It would be closer to the actual narrative, since the character never really had much power to begin with, neither socially nor personally, to interpret the loss of the nose as loss of identity or as a demonstration of the character´s impotence or frustration with his inability to climb in the social ranks, that at that time were all-important and pervasive, and his fixation with his appearance that, without his nose, becomes unbearable for the character.
his nose is a symbol of his pretentious attitude (snobbery) and his power
Once he loses his nose, his entire demeanor towards the world changes. His nose acts as the source of his own pride, and is what allows him to look down on everyone else. The loss of his nose represents a loss of his identity.
I agree with the statement because in the story, when Major Kovalyov loses his nose, the nose achieves a higher rank that him - State Councillor. Considering Kovalyov is an ambitious official, he feels ashamed due to the fact that the nose has climbed higher in rank, and for his physical appearance. Without a nose, he cannot move up in hierarchy or join in marriage favorably.
Yes, I agree with the statement that the loss of Major Kovalyov's nose symbolizes the loss of power in the person.
Nikolai Gogol's satirical story "The Nose" that tells the story around an official in the Russian government who lost his nose. And along with that loss of the physical facial feature, he seemed to have lost his self-esteem and did things that seemed unbecoming of a government official.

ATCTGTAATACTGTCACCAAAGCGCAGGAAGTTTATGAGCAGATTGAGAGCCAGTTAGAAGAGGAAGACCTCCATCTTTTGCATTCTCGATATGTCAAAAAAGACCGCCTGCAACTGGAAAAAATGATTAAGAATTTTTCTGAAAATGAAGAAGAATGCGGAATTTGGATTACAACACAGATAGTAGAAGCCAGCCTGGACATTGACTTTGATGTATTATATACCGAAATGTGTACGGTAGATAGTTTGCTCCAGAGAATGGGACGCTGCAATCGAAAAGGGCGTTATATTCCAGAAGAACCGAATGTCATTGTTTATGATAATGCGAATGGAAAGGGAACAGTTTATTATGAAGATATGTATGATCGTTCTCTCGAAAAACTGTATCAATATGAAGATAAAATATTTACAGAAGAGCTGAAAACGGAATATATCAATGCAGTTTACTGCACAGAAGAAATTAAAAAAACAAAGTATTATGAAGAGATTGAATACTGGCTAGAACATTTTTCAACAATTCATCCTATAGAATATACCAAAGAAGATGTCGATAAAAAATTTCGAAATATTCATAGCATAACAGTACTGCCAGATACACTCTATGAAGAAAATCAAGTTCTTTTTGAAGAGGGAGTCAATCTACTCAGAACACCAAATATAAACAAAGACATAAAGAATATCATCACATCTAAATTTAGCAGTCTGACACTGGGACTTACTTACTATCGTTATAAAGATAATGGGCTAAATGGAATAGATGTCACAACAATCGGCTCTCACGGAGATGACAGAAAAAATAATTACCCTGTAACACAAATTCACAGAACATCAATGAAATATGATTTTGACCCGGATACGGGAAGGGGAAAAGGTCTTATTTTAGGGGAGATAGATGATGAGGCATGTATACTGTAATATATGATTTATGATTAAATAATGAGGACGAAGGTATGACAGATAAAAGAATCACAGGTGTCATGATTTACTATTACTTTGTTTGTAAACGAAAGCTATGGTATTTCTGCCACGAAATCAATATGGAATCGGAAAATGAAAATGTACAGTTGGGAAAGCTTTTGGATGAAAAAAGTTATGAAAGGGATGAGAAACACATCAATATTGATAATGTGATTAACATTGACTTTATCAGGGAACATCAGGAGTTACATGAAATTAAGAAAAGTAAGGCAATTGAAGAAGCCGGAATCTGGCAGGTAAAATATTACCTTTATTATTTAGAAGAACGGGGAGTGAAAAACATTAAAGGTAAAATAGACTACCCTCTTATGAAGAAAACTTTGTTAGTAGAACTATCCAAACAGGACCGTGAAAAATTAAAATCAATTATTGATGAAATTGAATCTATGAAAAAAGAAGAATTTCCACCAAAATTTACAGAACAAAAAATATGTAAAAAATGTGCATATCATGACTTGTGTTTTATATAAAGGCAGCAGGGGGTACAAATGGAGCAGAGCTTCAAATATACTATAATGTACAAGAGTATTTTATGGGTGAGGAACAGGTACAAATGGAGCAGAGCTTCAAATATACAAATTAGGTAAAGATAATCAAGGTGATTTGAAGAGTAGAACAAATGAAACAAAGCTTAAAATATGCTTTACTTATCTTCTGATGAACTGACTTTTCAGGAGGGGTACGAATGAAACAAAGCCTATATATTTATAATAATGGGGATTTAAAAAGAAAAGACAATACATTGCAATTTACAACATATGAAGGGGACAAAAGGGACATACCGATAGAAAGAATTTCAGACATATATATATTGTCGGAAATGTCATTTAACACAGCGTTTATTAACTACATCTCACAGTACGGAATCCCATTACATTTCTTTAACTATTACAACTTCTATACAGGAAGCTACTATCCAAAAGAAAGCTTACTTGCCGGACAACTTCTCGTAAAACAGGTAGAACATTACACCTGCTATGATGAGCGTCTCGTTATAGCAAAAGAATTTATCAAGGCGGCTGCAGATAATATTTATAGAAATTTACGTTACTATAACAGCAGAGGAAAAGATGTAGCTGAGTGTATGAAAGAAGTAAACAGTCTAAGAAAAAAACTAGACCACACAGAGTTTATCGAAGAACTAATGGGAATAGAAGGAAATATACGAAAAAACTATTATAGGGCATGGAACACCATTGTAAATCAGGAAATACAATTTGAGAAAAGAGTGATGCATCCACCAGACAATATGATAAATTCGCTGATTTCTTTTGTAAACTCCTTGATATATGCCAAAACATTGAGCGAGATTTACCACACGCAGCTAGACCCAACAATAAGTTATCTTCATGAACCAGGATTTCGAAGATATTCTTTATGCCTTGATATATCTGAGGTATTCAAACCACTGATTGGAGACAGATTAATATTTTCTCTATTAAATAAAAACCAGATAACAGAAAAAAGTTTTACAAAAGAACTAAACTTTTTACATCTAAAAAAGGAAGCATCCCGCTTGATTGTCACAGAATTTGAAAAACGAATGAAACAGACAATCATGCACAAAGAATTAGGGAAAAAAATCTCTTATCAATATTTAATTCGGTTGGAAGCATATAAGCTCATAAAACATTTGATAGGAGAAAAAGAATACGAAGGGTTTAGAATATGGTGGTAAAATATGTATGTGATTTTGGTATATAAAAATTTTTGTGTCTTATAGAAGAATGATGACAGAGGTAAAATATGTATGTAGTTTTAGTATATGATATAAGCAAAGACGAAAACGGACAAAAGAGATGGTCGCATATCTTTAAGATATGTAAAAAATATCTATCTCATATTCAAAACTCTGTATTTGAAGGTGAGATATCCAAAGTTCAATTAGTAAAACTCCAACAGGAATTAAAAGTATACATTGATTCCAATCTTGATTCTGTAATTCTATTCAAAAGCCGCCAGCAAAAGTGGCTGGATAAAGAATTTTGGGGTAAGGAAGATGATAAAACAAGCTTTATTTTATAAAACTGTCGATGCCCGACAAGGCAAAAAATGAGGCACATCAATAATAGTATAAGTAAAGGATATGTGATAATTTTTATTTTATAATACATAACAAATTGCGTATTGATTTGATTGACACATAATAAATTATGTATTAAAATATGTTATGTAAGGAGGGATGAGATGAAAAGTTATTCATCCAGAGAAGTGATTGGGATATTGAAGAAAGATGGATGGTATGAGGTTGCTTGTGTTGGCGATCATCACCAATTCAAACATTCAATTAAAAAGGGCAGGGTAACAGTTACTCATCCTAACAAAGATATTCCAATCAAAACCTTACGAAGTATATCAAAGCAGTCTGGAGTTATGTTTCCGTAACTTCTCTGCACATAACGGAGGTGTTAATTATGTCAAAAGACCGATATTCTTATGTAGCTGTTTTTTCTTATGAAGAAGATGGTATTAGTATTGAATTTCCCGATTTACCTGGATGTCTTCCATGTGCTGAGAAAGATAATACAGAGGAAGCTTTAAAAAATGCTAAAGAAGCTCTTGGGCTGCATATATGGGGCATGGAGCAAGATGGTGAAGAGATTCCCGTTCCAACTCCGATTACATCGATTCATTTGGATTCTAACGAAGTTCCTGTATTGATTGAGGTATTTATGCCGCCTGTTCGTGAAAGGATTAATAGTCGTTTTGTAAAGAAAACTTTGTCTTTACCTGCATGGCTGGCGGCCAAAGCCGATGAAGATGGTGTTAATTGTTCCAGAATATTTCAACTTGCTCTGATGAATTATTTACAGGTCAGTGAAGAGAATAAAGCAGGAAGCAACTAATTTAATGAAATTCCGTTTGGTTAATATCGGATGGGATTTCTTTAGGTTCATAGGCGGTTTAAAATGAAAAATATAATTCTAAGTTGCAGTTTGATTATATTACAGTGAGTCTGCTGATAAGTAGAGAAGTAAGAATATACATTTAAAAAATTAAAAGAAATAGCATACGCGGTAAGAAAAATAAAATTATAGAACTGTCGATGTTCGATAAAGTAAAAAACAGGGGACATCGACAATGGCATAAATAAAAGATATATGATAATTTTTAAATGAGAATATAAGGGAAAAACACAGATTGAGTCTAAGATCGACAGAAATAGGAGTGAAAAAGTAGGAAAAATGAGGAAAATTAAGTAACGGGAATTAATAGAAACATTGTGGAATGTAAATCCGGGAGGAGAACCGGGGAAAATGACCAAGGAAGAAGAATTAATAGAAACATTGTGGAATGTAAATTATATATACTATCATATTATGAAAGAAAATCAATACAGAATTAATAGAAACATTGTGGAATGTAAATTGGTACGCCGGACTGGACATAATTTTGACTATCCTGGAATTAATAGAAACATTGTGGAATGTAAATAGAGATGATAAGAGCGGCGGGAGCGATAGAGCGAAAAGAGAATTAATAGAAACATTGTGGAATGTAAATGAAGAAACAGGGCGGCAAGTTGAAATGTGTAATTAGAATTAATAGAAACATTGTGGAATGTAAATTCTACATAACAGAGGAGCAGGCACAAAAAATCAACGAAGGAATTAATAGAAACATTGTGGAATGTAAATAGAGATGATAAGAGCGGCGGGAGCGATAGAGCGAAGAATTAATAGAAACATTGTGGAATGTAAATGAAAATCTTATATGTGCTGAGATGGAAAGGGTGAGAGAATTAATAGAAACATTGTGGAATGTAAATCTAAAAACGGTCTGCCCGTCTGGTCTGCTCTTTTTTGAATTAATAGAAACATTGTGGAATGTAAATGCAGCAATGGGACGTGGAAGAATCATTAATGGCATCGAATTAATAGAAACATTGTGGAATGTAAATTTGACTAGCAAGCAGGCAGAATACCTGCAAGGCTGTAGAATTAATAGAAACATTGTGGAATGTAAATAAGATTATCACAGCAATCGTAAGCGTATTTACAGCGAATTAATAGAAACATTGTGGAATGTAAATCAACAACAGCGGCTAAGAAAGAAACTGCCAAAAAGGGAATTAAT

In the story, the loss of the nose not only represents the literal loss of the facial feature. It also represents the literal loss of power or authority in the person. Collegiate Assessor Kovalyov was proud of his achievement and would refer to himself as "Major" just to show his power, "to make himself sound more important and to give more weight to his status". Thus, it is evident that power and status means a lot to him. So, when he realized his nose had disappeared and resurfaced as some official higher than him in position, he was flabbergasted. He even approached the nose at the church and demanded to know "where you belong? And where do I find you? In church, of all places!". He had previously guessed the position of the nose as perhaps "a state councilor" but that did not deter him from reproachfully ordering him to return his nose.
So, when the nose refused to return, he felt smaller and in "absolute despair". He even stated his position of "major" to the nose, in a bid to give authenticity to his claim. His common demeanor of telling people to 'ask for Major Kovalyov' to get something or approaching beautiful ladies all changed after the loss of the nose. Now, he felt powerless and unable to do anything, not even depend on his 'title' to get his own personal property-the nose, back. He was even reluctant to face the "slim girl [whose] cheeks flushed with the colour of the first rose of spring." He did not have any courage to approach or behave as he normally would have been, confident and powerful. And when he was asked his name at the advertising agency, he refused to reveal his name which he used to proudly proclaim to everyone.
And once the nose was returned, he felt a sense of joy that was so "intense" and regained his previous personality/ character of the 'powerful' and 'dashing' Major. Thus, I agree with the statement that the loss of the nose symbolizes the loss of power in the character of Major Kovalyov.